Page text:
Soccer is an extremely emotional sport, at least for its fans. Especially for its fans. We've all heard stories about the soccer hooligans in other countries, yelling racist comments and throwing things onto the field, fighting in the stands, stampeding, etc. The United States is not immune from such behavior, if the recent assault on a referee in Utah is any indication. In the younger soccer leagues, the fans are the parents of the children playing. We all say that we want our children just to have a good time, to learn good sportsmanship, a valuable life skill. But secretly, we all harbor a fervent wish for our child to be the very best athlete out there, which is completely understandable. College scholarships are gold, and nobody ever says that they wished that their child were more average. Soccer at that age, however, is ultimately played for fun.
Soccer parents are normally friendly, generous, pleasant. But put some of them on the sidelines of their child's soccer game, and these same lovely people begin to behave in a manner that would frighten hardcore prison inmates. Sometimes things get ugly. The poor referees tend to get the brunt of the ugliness. My husband, a youth soccer commissioner as well as a coach, has gone to great lengths to emphasize proper behavior for the parents who attend the games. And he's emphasized to the players that the referees are to be respected, no matter what. It's worked very well, and our son's games have been much more pleasant.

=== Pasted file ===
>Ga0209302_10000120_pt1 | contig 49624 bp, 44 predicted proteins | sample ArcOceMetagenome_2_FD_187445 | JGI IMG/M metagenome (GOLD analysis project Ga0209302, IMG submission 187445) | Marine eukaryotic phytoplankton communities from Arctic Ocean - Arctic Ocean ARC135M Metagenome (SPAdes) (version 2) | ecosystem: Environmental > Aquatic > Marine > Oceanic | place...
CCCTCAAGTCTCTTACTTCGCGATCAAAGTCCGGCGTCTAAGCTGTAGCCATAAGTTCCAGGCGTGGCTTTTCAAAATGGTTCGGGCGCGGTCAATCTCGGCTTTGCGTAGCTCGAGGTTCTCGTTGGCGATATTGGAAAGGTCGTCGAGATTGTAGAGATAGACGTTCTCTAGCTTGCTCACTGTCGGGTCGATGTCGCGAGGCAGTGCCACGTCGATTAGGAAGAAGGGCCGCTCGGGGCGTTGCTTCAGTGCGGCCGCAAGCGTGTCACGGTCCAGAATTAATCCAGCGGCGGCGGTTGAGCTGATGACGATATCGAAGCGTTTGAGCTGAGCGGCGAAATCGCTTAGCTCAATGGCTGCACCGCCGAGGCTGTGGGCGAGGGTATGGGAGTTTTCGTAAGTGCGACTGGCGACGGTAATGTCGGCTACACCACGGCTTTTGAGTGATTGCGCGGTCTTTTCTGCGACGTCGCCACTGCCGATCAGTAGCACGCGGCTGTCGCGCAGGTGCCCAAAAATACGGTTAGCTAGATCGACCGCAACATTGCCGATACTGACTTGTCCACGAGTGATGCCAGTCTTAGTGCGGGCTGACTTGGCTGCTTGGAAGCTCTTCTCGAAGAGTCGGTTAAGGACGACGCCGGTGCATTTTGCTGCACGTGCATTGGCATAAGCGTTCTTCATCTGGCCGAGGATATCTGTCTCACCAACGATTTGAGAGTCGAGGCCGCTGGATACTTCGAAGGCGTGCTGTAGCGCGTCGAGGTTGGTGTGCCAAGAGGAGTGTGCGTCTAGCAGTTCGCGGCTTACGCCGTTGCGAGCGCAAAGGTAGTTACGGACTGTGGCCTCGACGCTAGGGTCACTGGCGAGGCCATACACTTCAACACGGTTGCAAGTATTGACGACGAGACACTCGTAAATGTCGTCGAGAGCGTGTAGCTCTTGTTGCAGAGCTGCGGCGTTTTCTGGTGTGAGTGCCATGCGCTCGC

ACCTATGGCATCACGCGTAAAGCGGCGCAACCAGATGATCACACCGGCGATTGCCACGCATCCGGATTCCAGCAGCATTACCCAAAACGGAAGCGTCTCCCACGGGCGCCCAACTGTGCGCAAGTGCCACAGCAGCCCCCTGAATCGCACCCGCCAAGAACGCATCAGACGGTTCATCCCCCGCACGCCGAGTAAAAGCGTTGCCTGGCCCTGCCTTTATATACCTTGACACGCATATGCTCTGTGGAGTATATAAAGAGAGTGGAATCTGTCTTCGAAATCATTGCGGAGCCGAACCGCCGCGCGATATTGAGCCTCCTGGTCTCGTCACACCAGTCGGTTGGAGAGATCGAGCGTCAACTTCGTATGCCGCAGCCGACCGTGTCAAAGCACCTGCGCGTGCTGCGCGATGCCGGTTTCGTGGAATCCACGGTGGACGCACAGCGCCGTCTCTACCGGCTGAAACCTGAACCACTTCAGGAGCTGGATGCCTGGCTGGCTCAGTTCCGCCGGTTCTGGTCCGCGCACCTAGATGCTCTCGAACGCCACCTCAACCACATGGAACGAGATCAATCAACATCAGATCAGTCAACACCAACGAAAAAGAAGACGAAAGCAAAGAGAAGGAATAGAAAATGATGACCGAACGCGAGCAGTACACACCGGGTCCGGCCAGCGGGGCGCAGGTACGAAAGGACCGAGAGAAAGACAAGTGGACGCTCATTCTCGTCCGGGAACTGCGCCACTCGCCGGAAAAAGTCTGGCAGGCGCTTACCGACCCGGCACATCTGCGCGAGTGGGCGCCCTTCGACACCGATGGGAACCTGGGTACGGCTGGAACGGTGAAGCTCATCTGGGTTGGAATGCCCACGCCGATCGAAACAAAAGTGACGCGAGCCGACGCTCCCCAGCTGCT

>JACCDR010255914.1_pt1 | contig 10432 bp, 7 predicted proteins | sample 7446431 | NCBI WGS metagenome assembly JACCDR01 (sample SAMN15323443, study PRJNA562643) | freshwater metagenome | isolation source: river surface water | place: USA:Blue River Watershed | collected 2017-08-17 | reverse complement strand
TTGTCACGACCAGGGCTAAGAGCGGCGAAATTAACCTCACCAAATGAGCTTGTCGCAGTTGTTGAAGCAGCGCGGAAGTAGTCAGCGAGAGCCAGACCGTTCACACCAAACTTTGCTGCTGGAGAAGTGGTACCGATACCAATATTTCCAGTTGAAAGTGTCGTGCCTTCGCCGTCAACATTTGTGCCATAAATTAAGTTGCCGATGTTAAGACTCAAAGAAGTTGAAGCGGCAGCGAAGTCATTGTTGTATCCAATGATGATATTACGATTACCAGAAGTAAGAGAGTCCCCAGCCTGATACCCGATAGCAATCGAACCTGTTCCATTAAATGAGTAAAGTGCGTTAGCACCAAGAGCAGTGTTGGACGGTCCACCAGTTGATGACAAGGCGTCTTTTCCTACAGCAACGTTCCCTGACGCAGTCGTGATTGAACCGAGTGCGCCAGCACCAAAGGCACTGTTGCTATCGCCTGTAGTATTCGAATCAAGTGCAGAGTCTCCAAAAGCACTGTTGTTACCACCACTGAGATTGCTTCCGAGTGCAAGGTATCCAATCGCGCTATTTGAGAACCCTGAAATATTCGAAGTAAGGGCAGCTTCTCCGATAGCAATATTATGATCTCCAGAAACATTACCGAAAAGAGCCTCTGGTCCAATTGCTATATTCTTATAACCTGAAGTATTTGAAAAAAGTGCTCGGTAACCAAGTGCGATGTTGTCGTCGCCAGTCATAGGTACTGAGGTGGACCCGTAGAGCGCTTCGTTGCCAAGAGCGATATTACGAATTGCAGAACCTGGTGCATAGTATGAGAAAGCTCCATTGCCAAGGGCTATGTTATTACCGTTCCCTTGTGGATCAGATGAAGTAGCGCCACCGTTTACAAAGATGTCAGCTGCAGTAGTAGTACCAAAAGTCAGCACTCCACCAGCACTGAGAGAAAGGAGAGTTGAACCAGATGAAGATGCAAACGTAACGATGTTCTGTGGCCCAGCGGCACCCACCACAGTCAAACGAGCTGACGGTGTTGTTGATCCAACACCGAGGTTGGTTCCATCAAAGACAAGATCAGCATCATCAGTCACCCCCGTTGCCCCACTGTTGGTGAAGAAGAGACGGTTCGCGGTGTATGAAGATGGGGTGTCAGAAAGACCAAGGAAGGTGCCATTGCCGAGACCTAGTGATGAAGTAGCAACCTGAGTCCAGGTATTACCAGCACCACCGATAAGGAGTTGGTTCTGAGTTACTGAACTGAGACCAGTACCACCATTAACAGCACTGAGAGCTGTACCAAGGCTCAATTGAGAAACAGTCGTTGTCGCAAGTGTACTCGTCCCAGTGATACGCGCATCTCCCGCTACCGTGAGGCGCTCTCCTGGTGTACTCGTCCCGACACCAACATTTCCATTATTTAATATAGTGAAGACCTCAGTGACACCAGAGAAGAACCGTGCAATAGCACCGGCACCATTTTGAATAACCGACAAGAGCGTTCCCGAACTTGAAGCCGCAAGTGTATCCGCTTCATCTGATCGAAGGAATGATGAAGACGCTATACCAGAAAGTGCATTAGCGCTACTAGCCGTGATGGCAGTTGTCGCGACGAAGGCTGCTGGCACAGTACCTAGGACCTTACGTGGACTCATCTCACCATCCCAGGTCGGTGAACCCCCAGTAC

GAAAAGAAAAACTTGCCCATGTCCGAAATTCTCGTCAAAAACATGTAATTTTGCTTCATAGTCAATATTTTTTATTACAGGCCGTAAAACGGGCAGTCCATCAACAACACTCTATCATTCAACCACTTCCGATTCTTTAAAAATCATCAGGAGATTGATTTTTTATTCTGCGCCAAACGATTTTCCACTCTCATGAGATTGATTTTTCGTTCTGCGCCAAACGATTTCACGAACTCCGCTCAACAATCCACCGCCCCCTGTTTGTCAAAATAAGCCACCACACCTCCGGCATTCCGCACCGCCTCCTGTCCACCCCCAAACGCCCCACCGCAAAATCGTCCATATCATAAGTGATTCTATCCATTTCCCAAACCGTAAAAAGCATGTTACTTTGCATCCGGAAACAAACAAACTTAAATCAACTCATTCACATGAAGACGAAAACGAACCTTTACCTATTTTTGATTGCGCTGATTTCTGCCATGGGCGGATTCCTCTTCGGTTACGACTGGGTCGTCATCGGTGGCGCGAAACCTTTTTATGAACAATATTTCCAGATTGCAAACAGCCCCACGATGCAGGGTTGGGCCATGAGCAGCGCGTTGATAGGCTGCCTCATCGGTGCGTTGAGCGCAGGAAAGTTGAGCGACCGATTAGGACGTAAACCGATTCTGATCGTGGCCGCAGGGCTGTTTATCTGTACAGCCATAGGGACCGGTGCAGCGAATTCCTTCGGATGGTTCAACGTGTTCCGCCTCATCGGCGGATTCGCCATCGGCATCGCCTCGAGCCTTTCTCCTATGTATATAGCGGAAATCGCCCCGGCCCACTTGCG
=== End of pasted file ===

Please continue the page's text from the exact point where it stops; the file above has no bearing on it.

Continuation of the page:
We decided to go to an older kid's soccer game a few weeks ago. It was a very competitive game, and the players were giving their all. The parents from both teams were sitting along the sidelines. There was clapping and yelling of encouragement to the players, their teenaged children. There was one guy sitting near us, however, who spent most of the game yelling at the refs. He felt that the referees were not officiating the match as well as they should, and he screamed his annoyance at them. Every time it appeared that a call should have been made, this man hollered, made gestures, and suggested that the refs do things that are no anatomically possible. We were appalled. Larry and I gave the man many nonverbal cues regarding his behavior, frowning at him and rolling our eyes. Other people who knew him were doing the same thing, and a couple of them told the man to knock it off. Finally, a coach walked from the other side of the field walked over, and he pulled my brother aside for a little chat. My brother was politely told that if he didn't stop his behavior he would be asked to leave. That finally did the trick. The man sat down and didn't yell anything else for the rest of the game, while the rest of the family pretended that we didn't know him.
My brother isn't normally so verbally aggressive. He is one of the more laid back people I know, and he's usually the calm one when there's a family crisis. Something about watching his children play sports just causes him to go nuts. He's been thrown out of many of his boys' games because of his behavior. His kids are embarrassed. His wife won't go to the games with him anymore. People won't sit near him. He knows that it's wrong, and that he should just shut up, and he does try to sit quietly and watch the game. It never lasts.
My brother is a soccer hooligan. I will just have to sit on the other side of the field from now on.